Pamela S. Becker, MD, PhD
Seattle Cancer Care Alliance
University of Washington School of Medicine
Fred Hutchinson Cancer Research Center
Bone marrow transplantation, hematologic malignancies, leukemia, myelodysplastic syndromes (MDS), myeloproliferative neoplasms (MPN)
I feel like I have a responsibility to always do better for my patients. It’s up to me to make sure that we give them every opportunity to preserve their quality of life and cure their disease.”
Why did you become a hematologist?
I have been interested in hematology since I was about 12 years old. I would hang out in the hospital laboratories with my father, who’s a pathologist. I’d look at blood under the microscope at home. My interests in hematology just took off from there as I entered college. I conducted undergraduate research on the proteins present in blood plasma. My PhD thesis was on red blood cells. During residency, I fought for extra rotations on hematology oncology and bone marrow transplant. I enjoy that half of my time is spent in my lab and the other half with my patients.
Specialties and clinical expertise
The branch of medicine a provider practices and their areas of focus
I conduct work on the development of precision medicine for blood cancers. In my laboratory, we test for gene mutations and gene expression, and we perform functional screening where we take an individual patient’s blood, bone marrow or tissue samples and expose those cells to panels on disease-specific compounds. We have 150 to 175 different drugs and drug combinations that are tested for each disease. Using an artificial intelligence system, algorithms are developed to fine-tune drug combinations. We pick these combinations by choosing the ones that are most effective at killing the blood cancer cells. After determining which drug combinations work best for the patient, I enroll the patient in a clinical trial that offers those drugs.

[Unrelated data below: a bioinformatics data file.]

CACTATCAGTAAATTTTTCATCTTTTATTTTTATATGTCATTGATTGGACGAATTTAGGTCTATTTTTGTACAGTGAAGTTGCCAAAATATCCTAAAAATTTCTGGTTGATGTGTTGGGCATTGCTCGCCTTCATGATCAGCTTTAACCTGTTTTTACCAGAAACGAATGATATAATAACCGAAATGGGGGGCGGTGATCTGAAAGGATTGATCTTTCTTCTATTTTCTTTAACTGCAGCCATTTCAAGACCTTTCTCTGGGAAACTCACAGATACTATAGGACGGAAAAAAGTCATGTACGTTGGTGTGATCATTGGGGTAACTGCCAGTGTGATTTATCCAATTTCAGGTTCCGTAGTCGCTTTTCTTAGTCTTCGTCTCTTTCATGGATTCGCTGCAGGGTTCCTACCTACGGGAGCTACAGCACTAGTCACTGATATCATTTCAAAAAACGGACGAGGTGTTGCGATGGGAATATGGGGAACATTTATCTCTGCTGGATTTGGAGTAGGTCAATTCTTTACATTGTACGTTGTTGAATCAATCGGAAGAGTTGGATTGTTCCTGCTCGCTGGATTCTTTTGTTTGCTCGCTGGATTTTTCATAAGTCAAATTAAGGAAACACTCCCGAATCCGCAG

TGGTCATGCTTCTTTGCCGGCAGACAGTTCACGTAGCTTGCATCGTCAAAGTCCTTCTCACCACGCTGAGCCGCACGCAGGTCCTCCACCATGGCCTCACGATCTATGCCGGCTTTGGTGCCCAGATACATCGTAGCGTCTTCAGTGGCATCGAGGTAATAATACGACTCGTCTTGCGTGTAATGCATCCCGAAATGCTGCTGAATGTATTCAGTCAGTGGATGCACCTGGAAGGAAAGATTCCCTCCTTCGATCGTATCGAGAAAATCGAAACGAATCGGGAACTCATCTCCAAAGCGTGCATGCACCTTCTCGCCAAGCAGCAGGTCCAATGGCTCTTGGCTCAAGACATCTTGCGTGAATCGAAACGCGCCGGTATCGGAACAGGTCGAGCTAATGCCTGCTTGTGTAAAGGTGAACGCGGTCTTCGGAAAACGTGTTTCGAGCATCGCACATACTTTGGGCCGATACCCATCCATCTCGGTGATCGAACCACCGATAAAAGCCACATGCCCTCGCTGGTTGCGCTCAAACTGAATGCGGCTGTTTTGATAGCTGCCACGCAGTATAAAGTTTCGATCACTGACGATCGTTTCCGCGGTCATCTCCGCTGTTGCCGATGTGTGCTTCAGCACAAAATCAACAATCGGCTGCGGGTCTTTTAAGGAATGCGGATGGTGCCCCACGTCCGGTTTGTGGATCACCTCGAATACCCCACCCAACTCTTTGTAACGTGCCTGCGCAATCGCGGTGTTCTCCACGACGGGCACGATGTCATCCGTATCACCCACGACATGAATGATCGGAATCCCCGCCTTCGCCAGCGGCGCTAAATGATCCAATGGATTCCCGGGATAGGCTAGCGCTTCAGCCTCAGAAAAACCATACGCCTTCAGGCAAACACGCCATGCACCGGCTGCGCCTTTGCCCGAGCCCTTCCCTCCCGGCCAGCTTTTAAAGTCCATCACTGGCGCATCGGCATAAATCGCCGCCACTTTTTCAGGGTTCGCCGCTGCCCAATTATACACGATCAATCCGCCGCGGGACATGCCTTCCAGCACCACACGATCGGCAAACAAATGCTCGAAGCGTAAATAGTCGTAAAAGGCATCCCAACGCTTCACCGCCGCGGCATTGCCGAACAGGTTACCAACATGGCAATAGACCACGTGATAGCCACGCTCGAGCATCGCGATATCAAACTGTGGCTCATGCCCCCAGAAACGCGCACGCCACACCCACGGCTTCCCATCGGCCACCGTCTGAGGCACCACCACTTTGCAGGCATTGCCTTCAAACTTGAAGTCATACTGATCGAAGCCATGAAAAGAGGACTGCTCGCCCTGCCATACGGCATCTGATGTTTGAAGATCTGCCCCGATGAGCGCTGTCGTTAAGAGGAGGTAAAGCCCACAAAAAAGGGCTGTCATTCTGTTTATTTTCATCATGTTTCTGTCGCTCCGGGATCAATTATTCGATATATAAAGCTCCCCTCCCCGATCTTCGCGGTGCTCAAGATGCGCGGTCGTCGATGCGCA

Most of my patients have already failed all other standard drug regimens so they are anxious to participate in a clinical trial. I currently have trials open for acute myeloid leukemia, acute lymphoblastic leukemia and multiple myeloma. Additional rare blood disorders will be eligible for my trials in the future.
What is your approach to care?
I always think about how Captain “Sully” Sullenberger landed his commercial airplane on the Hudson River then kept asking if all his passengers were okay. He didn’t rest until he knew that every single passenger had survived. He had a 100 percent survival rate. I feel like I have that responsibility in my work as well. It’s up to me to try to do better for patients and make sure that we give them every opportunity to preserve their quality of life and cure their disease. That’s what I strive to do for all my blood disorder and blood cancer patients.
Harvard Medical School
Beth Israel Deaconess Medical Center-Harvard Medical School, Internal Medicine
Yale University School of Medicine, Hematology
Internal Medicine, 1990, 2000; Hematology, 1992, 2002, 2012, American Board of Internal Medicine
PhD, Harvard University; Teaching appointment, Yale University School of Medicine; Faculty appointment, University of Massachusetts Medical School